6. Jobriath - "Morning Starship"

7. The Single by Mr Bloe, "Groovin"

8. Noel Coward, 1940's England, "There Are Bad Times Just Around The Corner"

And as Morrissey says, Noel Coward is simply an amazing lyricist.

And by the way, Morrissey mentions that his first single he purchased was Marianne Faithful - "Come and Stay With Me".

Wednesday, September 03, 2008

Everywhere Music Won't Take You...the CBC Radio 2 Fiasco

It is day two for the remodeled national FM station, CBC Radio 2, which Canadians have come to rely upon for steadfast classical music programming and I’m wondering what to think and where to stand on these changes. I will never hear again the radio's slogan, "Everywhere music takes you." What a shame. Somehow the new slogan "Music Lives Here" is a little lame for my liking. I mean, when they stated "everywhere music takes you" it was all encompassing, suggesting that something more than just music was going to happen here on the national station.

Several months back the entire country was in an uproar over the CBC’s heavy-handed change orders. I remember reading a National Post article where even the “young” listeners were in complete disapproving mode over the prospect of losing the Nation’s classical culture dose. There was even a Facebook Group called “Save Classical Music at the CBC.” Pathetically there were only 16,000 people to join.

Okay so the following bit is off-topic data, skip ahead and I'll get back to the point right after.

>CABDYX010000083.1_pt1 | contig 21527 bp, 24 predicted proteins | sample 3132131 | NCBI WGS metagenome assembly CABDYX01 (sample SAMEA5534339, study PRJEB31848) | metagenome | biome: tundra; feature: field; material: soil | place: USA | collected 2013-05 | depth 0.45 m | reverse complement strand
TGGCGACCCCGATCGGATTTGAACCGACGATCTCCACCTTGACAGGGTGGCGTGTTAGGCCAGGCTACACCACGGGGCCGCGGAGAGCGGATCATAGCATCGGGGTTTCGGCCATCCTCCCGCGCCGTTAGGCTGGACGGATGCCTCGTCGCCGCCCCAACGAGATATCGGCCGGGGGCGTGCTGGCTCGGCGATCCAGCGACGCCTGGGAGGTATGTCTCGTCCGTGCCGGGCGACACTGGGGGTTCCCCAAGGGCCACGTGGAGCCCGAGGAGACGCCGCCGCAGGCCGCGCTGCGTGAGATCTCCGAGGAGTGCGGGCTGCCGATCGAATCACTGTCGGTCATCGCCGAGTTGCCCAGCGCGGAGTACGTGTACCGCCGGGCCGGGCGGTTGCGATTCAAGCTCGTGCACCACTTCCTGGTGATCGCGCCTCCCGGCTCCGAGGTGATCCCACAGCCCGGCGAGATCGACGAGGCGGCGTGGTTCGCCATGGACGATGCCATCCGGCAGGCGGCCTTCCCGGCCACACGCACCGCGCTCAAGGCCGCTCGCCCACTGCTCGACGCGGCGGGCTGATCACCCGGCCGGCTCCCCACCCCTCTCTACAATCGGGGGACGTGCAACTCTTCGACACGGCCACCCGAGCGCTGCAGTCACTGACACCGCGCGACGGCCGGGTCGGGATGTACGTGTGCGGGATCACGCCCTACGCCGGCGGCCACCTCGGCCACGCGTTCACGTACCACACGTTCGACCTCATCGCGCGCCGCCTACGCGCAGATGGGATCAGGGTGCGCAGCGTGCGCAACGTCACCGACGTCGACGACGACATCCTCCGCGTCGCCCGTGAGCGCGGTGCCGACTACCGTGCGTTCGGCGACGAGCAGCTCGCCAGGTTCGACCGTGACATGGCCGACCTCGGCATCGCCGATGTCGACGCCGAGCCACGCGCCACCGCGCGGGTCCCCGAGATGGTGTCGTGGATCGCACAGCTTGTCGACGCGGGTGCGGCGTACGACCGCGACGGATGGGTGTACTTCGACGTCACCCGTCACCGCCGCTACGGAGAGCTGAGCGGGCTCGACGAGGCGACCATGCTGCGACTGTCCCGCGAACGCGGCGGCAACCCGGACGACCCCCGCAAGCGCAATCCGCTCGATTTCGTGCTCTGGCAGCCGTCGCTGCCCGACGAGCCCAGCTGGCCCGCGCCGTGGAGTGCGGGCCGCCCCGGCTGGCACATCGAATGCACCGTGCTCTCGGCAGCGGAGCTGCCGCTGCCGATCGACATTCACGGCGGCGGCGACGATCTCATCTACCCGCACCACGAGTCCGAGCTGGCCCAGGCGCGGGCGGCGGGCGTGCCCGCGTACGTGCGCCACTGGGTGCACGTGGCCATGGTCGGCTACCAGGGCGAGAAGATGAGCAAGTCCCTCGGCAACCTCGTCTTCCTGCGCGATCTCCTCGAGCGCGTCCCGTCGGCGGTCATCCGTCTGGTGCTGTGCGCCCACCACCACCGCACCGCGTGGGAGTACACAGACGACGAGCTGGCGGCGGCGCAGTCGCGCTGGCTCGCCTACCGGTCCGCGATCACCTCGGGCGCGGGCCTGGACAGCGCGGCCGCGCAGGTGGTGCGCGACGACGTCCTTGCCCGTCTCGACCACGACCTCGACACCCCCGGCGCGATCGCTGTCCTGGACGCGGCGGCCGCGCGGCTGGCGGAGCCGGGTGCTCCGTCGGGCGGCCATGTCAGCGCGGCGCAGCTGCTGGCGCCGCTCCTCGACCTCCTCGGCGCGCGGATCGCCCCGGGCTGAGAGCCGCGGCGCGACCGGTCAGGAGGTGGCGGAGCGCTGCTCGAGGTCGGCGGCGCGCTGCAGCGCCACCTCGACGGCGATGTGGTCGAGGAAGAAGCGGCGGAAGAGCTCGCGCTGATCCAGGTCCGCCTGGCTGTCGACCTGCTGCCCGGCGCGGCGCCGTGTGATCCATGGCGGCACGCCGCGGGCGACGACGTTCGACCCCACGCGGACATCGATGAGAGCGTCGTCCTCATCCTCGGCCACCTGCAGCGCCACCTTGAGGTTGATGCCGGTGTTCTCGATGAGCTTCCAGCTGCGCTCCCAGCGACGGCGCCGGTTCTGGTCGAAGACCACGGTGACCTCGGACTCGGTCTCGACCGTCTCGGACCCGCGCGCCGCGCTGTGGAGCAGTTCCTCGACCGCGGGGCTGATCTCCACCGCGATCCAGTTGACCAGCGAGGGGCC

Now according to CBC Executive Director of Programming, Chris Boyce, the new Radio 2 “will be more relevant to more Canadians.” When I first read this statement I thought – great, now CBC can be as mainstream, dull, boring, unintelligent, monotonous and characterless as the rest of radio programming in the Country – just what Canada needs.

As I drove down Taylor Way and approached the Lions Gate bridge this morning, I crinkled my brow and listened to dear old Tom Allen almost struggle to introduce discs and albums of alternative groups like Broken Social Scene, (a band I dearly love by the way), and I thought what a shame it was to mute all of his amazing knowledge for classical music and its composers. Now we’ll get nothing out of our dear Tom Allen, because this genre of music is simply not his thing.

I for one will long for the mornings where I can relax and listen to Bach, Haydn, Mozart and Chopin – and true disc-jockeys like Tom Allen and Peter Togni, as they would enlighten and account for the lost golden age of music. Thanks to the bind-folded executives at the CBC, the shovels are heaving the last piles of soil over the crypt of symphony, chamber and choral music in Canada.

Well, at least I still have my iTunes Radio where Public Radio reigns supreme on a Sunday morning.

Classical Facts:
Since we won't be hearing from our beloved CBC Radio 2 for this relevancy